Meet Our Staff
Photo Credit By :Tabia Lisenbee-Parker
Midwife & Educator
Sarahn is married and the mother of five home born children and has four grandchildren. She is the founder of Birth in the Tradition Inc. and has served the Greater Atlanta area for over 40 years. She is also a founding member of the
Community Midwives National Alliance and the Georgia Midwifery Association. She is also an author, a public speaker and served as a member of “The Crew” namely the Midwife Consultant for the Emmy Nominated Awards Amazon Prime ten episode mini-series, The Underground Railroad directed by Barry Jenkins.
Robin 2021 – Present
Apprenticeship is a part of the pathway to becoming a Home Birth Midwife! Midwifery apprenticeship refers to learning midwifery from an experience Midwife who guides the student through clinical studies through supervised, direct participation in the preceptor's midwifery practice. Getting a Midwifery Apprenticeship is usually a matter of making and maintaining contacts in the field, asking the right people for recommendations, and knowing where to look for opportunities. Working as an apprentice is an important part of most midwives’ training and is required for licensing in some states. Some Midwife certification programs will put trainees into contact with potential mentors, known in the field as “preceptors”. Word of mouth is usually the best way to get a midwifery apprenticeship position, as most openings go unpublished. If you are attending a midwife certification program, your school likely maintains a list of midwives in the area who are willing to entertain the idea of an apprentice. Searching online or contacting local Birth Workers is also a good place to begin your search.
The most important part of finding a midwifery apprenticeship is locating a preceptor with whom you will be comfortable working for an extended period of time. Most apprenticeships last three - four years, if not longer, depending on the case load of the Preceptor. In either case, the experience is bound to be a lengthy and demanding one. Having a personal rapport with your teacher or teachers is essential to making the relationship work. It is important to realize that not all midwives have use of apprentices or are even willing to take them on. In places where midwifery is not legal or is tightly regulated, practitioners are likely to be much more reluctant to offer you training. The best thing to do is set up informational interviews with any and all midwives you can get a hold of. Ask about their careers and their training.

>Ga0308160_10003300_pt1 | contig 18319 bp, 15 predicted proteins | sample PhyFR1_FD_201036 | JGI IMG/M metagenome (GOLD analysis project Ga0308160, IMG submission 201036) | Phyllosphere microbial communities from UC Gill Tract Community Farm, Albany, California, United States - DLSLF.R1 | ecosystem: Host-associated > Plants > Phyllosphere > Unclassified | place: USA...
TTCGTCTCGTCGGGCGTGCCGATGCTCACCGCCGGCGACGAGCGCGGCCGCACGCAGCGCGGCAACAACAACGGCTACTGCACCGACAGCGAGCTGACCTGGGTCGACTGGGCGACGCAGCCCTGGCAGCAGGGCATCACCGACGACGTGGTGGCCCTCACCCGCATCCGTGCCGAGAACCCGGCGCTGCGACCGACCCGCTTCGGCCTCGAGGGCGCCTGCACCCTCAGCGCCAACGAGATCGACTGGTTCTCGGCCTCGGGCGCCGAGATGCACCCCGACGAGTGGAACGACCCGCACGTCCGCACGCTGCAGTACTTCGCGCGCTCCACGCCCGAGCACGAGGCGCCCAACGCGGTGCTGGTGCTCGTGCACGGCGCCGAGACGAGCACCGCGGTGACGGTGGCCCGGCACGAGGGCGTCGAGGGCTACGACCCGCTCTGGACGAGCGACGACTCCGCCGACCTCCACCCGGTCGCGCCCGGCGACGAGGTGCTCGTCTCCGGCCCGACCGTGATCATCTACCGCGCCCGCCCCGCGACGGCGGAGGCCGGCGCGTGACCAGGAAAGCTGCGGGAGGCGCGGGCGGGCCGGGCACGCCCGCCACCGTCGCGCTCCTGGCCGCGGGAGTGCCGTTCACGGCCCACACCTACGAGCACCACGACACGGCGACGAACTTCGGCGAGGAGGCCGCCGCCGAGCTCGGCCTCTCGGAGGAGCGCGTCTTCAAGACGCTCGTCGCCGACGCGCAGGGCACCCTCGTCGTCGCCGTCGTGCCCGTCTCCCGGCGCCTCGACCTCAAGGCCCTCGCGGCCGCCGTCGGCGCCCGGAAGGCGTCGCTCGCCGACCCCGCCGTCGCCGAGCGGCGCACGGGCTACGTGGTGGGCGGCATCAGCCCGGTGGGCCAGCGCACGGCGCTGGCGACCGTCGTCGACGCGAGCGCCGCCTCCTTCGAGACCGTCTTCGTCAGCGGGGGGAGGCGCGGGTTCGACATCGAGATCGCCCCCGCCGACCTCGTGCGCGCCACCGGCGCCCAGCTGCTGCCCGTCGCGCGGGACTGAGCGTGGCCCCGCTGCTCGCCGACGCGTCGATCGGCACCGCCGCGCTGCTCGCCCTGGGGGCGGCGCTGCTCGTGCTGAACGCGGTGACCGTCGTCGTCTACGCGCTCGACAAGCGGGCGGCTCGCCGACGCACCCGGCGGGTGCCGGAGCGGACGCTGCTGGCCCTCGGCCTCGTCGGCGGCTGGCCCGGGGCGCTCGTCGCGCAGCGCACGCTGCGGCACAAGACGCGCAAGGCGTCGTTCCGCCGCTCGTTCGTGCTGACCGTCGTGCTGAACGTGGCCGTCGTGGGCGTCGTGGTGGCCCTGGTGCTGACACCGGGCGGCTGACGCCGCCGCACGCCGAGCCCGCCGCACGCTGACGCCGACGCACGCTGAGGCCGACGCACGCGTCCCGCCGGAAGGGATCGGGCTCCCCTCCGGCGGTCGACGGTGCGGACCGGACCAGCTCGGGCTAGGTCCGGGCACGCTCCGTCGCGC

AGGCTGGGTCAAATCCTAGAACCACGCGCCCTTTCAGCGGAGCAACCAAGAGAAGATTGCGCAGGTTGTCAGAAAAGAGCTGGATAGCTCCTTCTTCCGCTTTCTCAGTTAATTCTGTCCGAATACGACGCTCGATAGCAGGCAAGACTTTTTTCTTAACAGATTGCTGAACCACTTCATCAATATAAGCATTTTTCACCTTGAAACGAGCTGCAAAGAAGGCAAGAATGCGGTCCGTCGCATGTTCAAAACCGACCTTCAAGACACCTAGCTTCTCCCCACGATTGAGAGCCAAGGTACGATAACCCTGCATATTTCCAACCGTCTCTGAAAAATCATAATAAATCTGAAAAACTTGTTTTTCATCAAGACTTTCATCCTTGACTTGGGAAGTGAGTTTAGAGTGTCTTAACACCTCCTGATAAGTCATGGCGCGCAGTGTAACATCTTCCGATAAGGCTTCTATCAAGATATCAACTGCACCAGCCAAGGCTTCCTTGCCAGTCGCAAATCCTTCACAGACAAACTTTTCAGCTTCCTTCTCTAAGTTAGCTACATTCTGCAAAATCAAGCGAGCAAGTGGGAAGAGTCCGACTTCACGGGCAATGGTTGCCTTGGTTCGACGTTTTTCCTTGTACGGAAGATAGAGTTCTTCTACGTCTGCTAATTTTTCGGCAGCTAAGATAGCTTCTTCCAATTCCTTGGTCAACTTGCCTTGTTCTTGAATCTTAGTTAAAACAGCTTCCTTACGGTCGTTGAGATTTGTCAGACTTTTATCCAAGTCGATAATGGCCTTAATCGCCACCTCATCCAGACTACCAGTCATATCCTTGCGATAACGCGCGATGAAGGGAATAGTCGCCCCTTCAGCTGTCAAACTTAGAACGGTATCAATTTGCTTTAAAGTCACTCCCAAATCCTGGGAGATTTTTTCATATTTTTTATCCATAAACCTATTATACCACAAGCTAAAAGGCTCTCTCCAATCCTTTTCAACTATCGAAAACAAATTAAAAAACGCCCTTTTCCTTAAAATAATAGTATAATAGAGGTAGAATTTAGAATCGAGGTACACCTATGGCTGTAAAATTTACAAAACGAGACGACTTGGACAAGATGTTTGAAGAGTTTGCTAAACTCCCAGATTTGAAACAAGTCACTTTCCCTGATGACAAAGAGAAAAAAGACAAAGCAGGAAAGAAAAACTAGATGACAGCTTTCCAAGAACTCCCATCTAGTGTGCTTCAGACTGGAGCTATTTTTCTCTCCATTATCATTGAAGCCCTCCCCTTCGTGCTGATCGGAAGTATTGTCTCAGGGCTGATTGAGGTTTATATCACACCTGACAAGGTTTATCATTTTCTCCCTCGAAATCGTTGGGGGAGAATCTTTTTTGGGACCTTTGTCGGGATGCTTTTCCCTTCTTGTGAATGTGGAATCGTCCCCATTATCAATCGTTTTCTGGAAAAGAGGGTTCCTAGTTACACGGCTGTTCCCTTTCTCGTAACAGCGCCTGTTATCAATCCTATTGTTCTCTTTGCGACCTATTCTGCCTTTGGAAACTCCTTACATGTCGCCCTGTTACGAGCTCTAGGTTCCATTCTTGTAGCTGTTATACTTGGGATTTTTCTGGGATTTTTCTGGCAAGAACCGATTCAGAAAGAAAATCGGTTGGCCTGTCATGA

When you have found a midwife under whom you would like to work, ask about the possibility of partnering for a midwifery apprenticeship. Be prepared to demonstrate your dedication to the field as well as your interest in this midwife’s work specifically. An apprenticeship is a serious commitment of time and resources and should not be entered into lightly. It is also important to discuss payment and fees before you begin. Different midwives have different policies with respect to apprentices. Some will tutor you free of charge in exchange for the help you will provide. Others request a stipend or small tuition payment or expect that you will join their practices once your training is complete. Setting out all expectations at the front end can help you narrow down the sort of midwifery apprenticeship you want, as well as helping to set you up for success once you begin to practice on your own.
"I’ll never forget when I first started my training as a 19 year old, bright-eyed and bushy- tailed student, my midwifery teacher looked at me sternly and with a dismissive tone said “Joseph, you are not going to make it, you don’t have enough patience”! Forty years later, I’m still here, still loving it, still learning because so long as you remember who you are centering - mama/baby/family/community- you can never go wrong in midwifery.
-Jennie Joseph, LM, CPM